As it turned out, Tony Parker was just fine, leaving the Thunder as the only team that needed to worry about the absence of a vital piece of their team. With Ibaka out, the Thunder were not only missing their third leading scorer but also the anchor of their defense.

Of all people on the OKC squad who could have jumped off the bench and filled the role of third option for the Thunder against the Spurs; at once, the most likely and most unlikely was Derek Fisher.

Don’t get me wrong, the gentleman has been a solid rotation player for 18 years. But the guy who has been rumored to be the next player to jump straight into a head coaching position should not be the most likely candidate to be the third leading scorer in a conference finals game.

At the same time, Derek Fisher absolutely shows up against the Spurs—always has and, apparently, always will. Fisher had 16 points in the game and was 4-of-6 from beyond the arc in Game 1. Despite the heroics of Derek Fisher, the Spurs jumped out to lead 20-9 thanks to 10 quick points by Tim Duncan.

The Thunder then went on a 15-7 run to pull within three at the end of the period. A Durant and-one and a pair of Fisher free throws brought the Thunder a point back of the Spurs.

That is when Danny Green popped off for seven points, including two threes, in less than a minute. Duncan closed the half with 21 points and Parker added 12 as the Spurs took a 59-67 lead into halftime.

Thunder climbed back into the game in third quarter thanks mostly to an offensive explosion from Russell Westbrook. Westbrook had 12 points in the quarter including nine straight. OKC took the lead on a Westbrook jumper at 76-75 with 5:13 left in the third quarter that capped a 12-3 run by the Thunder.

The Spurs answer with 12-2 run of their own, led by none other than Manu Ginobili. The second-half effort from Ginobili was the difference in this one. Ginobili netted 18 points, all in the second half and a Ginobili three with 2:13 remaining effectively sealed things for the Spurs at 118-97. Reserves closed out the 122-105 win.

San Antonio took full advantage of the absence of Serge Ibaka by getting into the lane and scoring with ease. The Spurs had an astounding 40 points in the paint at halftime followed 14 more in the third quarter. San Antonio finished game shooting 25-of-29 in the paint on their way to outscoring OKC, 66-32, in the restricted area.

Parker was limited in getting to the basket due to his hamstring, but was still effective recording 12 assists to only one turnover. The commitment to passing up good shots for great shots ensured the Spurs open looks, and it contributed to the team shooting 70 percent from the field in the final quarter.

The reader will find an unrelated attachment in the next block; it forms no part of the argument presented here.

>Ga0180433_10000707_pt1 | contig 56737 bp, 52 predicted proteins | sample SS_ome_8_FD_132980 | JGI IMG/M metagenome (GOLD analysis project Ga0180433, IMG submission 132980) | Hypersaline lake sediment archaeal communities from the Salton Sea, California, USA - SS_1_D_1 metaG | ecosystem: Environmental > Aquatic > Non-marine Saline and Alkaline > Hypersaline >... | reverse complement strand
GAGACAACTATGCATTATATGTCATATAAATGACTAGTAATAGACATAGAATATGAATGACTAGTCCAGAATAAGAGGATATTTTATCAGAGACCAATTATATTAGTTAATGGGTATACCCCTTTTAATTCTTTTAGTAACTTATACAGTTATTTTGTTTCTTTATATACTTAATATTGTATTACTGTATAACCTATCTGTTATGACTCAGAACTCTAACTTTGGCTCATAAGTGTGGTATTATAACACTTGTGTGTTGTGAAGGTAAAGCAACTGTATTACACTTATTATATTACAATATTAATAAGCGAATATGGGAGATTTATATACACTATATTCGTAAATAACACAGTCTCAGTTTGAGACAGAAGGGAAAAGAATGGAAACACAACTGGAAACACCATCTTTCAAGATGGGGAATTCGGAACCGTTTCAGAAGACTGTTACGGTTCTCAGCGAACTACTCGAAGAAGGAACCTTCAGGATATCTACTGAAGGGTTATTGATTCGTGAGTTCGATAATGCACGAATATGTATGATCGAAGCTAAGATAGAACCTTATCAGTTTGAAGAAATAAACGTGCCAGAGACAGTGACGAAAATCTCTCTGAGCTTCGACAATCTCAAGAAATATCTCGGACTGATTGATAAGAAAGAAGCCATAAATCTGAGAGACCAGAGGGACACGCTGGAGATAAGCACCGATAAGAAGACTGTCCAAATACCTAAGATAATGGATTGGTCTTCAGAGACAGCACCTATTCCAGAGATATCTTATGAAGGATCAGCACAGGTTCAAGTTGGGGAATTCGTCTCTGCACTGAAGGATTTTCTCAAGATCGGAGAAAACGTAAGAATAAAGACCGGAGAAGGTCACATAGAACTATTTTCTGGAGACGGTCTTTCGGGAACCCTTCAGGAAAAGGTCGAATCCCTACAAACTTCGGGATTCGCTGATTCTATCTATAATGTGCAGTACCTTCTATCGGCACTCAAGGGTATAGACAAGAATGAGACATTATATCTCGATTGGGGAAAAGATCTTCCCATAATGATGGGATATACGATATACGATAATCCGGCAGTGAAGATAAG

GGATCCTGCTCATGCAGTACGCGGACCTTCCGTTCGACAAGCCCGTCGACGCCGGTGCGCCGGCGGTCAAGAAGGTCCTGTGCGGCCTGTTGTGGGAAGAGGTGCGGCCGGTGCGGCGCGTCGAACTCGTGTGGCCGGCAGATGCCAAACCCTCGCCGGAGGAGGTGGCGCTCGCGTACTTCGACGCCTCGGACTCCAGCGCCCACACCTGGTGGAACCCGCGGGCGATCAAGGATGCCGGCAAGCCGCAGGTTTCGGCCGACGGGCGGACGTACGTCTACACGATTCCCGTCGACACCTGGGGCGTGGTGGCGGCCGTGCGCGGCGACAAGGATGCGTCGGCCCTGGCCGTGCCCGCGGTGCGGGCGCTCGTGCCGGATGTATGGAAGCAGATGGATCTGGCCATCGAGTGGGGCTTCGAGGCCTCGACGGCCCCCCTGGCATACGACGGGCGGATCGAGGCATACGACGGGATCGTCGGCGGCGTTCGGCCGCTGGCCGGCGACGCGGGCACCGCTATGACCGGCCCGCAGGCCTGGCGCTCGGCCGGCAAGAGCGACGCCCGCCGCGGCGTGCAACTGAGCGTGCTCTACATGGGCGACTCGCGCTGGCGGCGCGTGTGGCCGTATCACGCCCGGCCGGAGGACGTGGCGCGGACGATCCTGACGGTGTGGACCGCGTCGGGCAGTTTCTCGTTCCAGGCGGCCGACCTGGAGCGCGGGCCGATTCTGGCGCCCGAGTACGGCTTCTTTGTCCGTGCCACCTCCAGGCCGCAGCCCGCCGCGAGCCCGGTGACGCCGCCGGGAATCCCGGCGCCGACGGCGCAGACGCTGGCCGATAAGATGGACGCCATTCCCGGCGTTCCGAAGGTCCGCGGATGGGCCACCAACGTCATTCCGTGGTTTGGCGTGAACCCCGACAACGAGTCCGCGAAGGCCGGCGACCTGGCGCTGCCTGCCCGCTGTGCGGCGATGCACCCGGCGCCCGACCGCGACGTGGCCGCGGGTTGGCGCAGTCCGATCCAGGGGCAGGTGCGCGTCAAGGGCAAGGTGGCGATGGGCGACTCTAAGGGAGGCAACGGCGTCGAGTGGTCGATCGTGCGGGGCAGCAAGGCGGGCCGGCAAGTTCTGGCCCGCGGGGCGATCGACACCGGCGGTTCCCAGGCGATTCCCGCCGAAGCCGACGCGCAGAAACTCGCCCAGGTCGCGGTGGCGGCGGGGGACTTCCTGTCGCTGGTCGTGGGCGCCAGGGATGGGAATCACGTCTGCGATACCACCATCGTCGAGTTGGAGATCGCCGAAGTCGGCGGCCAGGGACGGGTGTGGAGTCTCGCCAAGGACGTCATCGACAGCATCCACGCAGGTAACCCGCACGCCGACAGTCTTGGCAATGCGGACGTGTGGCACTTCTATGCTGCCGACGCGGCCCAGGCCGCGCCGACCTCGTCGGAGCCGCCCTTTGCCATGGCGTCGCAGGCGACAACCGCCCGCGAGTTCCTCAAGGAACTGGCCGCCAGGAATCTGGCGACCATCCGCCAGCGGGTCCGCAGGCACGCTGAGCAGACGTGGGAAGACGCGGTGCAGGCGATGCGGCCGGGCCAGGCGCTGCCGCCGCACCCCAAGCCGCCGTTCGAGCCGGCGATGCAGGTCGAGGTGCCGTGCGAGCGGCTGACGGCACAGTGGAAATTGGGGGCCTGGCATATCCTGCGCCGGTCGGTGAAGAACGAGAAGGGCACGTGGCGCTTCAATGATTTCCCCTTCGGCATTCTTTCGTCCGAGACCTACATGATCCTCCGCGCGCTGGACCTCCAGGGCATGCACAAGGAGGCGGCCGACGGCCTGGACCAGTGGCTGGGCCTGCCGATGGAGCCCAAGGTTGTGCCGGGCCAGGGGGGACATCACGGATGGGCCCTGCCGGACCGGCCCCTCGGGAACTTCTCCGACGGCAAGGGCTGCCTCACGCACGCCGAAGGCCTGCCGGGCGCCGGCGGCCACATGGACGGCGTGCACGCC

In the first quarter of Game 2 San Antonio picked up right where they left off, attacking the lane. The Spurs had 14 points in the lane in the opening period while the Thunder settled for jump shots.

Durant and Westbrook were the only Thunder players to score through the first eight minutes of the game, before Steven Adams hit a free throw. The Thunder reserves kept them in the game in the opening period as Adams and Caron Butler each had five points while Reggie Jackson contributed a pair of buckets.

Both Durant and Westbrook started slow. The duo combined to make just 5-of-18 field goal attempts through the midway point of the second quarter. The Thunder were held scoreless for four minutes in the middle of the quarter while the Spurs went on a 10-0 run to take a 43-36 lead with 4:11 remaining in the half.

Back-to-back threes from Danny Green gave the Spurs an 11-point lead and the crowd erupted causing a bit of a panic in the Thunder. An errant pass turned the ball back to the Spurs and after two offensive rebounds kept the possession alive, Manu Ginobili drained a deep three. The shot capped a 24-8 Spurs run and gave the Spurs a 14 point lead at the half.

The Spurs just poured it on to start the second half. With San Antonio up 16, Danny Green hit his fifth three-pointer of the game to virtually break OKC’s back. The Thunder then had consecutive turnovers while Duncan followed with a layup and Green hit his sixth three with 7:15 remaining in the quarter to put the Spurs up by 24.

San Antonio finished the period with their reserves and were still able to head into the fourth quarter with a 91-62 lead. With the exception of Danny Green, neither team’s starters accrued a single minute of game time in the final period as the outcome was well in hand. San Antonio absolutely laid the wood on the Thunder, winning 112-77.

Usually in a one-sided game such as this one, effort is pointed to as the element that one team had and the other did not. That was not the case in this blowout. This one came down to execution. The Spurs ran their offense and defensive rotations to perfection while the Thunder relied on their usually dynamic duo to do it all for them offensively.

On this night, Westbrook and Durant were only able to combine for 30 points on 13-of-40 shooting. Their inefficiency coupled with the extreme efficiency of the Spurs was the difference here. The Thunder superstars must regain their shooting touch and quick if this series is going to make it back to San Antonio.